Thursday, August 28, 2008

Conversation With a Test Manager (Part III)

In Part I and Part II we related how eValid dealt with concerns about eValid technology and about reliance on the record/play paragigm. Here we finish up looking at issues of operational complexity and overall field costs.

  • "Effective Use of eValid Will Be Obscured By The Complexity Of The Scripting..."
    Actually, it's the opposite. eValid's approach is to AVOID scripting as much as possible and to resort to manual script modifications only as a last resort. It's cheaper that way.

    We have found that 99.99% of the time the "from life" recorded script is adequate as it stands, mainly because Adaptive Playback (defaulted ON) softens the "brittle nature" of the script/application correspondence.

    In practice, users record scripts from life and then modify and/or augment the generated script by manually adding commands (e.g. AJAX synchronizations) as required. You don't have to remember any script syntax -- eValid does that for you. This process is enormously more efficient that hand-coding tests from first principles -- which eValid users normally never need to do.

    The Testing the GWT "Kitchen Sink" example scripts show some of these modifications, e.g. when extra validation steps were added to confirm that the playback arrived at the correct end state.

    An even better example of this is a sample test of Gmail, which shows a number of hand-modified advanced-usages of AJAX synchronization command is our Testing Google Gmail with Index/Motion Commands.

  • "But, Hey, That's Great But I'm Really Concerned About Productivity Costs..."
    eValid is first and foremost a productivity tool. For web applications eValid's automated script recording, augmented with a few hand modification of scripts based on some knowledge of the available "extra" commands, and in a context that includes AdaptivePlayback, easily trumps every other approach in terms of productivity.

    The famous testing notion "...if it ain't broke, you're not trying hard enough!" is only going to be effective if you can try things out in sufficient quantity AND quality. Think functional coverage here. A script that costs $5,000 to develop and that tests one feature brilliantly is never going to have the quality enhancement effect of 100 scripts that cost $50 each to develop, because these 100 tests may cover 100 different functions. The more different things you test the better off you are.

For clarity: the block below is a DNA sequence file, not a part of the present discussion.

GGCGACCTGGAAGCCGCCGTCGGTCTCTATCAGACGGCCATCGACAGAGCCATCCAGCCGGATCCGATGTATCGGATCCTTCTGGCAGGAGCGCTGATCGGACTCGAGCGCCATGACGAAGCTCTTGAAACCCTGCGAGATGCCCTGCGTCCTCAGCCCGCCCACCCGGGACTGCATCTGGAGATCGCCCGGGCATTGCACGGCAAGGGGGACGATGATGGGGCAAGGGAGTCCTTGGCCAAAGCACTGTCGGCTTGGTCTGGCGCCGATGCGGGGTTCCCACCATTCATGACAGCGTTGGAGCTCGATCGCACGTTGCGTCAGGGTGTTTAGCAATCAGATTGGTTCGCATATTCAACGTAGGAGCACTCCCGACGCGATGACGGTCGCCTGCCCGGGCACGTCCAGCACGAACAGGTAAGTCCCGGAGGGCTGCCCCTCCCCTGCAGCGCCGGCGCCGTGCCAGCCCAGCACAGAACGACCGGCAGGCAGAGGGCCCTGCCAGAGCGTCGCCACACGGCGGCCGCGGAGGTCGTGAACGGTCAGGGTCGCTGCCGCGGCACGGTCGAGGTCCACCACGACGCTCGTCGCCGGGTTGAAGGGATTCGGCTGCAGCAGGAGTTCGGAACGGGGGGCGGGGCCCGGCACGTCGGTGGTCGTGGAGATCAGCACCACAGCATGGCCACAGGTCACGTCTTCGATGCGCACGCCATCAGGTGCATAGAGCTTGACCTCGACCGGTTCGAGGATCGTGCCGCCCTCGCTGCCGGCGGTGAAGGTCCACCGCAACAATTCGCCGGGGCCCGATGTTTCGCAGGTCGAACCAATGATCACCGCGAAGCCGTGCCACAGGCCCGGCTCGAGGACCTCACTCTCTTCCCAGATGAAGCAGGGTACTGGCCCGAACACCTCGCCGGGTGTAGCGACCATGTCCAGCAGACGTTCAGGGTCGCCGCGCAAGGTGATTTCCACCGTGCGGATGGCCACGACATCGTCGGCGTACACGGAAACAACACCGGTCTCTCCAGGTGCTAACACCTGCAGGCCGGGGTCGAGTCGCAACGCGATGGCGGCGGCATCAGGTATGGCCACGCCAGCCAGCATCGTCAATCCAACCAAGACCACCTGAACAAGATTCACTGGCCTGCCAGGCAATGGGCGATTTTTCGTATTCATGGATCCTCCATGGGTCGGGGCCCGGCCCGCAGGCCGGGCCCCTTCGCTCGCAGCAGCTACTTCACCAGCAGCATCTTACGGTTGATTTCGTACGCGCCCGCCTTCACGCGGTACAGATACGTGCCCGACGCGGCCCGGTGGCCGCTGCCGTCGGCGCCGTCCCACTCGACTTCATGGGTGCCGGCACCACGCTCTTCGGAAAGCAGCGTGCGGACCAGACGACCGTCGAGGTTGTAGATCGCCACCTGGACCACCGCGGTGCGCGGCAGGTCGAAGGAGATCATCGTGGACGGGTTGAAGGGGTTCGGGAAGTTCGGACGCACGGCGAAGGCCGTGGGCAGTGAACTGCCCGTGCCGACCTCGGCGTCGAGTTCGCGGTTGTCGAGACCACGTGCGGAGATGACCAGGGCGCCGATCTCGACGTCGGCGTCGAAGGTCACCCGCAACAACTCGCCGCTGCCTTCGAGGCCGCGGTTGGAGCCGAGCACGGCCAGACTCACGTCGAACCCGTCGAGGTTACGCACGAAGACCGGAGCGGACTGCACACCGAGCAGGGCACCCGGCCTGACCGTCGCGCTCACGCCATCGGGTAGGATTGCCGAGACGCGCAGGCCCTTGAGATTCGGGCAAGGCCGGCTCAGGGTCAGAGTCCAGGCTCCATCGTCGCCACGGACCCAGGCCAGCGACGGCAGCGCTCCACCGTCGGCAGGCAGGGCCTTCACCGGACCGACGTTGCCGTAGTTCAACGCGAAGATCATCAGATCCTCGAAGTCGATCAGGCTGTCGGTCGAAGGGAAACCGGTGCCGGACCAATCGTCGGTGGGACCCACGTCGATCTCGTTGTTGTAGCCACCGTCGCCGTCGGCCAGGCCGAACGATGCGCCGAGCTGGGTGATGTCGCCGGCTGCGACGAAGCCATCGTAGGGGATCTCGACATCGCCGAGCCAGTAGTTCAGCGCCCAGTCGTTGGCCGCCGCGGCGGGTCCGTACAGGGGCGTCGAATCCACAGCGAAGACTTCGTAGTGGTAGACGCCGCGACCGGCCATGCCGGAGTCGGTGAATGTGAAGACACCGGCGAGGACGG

We hope you enjoyed our interview!

Tuesday, August 26, 2008

Corporate e-Communications Award (CECA)

eValid, our South Africa business partner BlueRiverStone, and a number of additional sponsorsing organizations, are mounting the Corporate e-Communication Award for 2008. Awards for this study are expected to be announced in mid-October 2008.

eValid's role in this competitive analysis is to perform the detailed technical evaluations of the candidate companies' websites. After we complete the scans we publish the information collected to each organization so they can have the opportunity to update their website to overcome any anomalies difficulties that the eValid scan identified.

In prior years a similar eValid methodology was used, to very good effect, for several similar website quality competitions and contests, some reported in the Financial Mail, and some published independently by BlueRiverStone. Here are several of the reports.

In all of these studies, the eValid site analysis scans were used as the basis of the the technical analysis scores, using data from runs we made from our facility here in San Francisco. Kudos to Ian Kruger for his great work in exploiting the data derived from this super eValid application!

We'll bring you more details about how the contest works out in future entires.

Friday, August 22, 2008

Conversation With a Test Manager (Part II)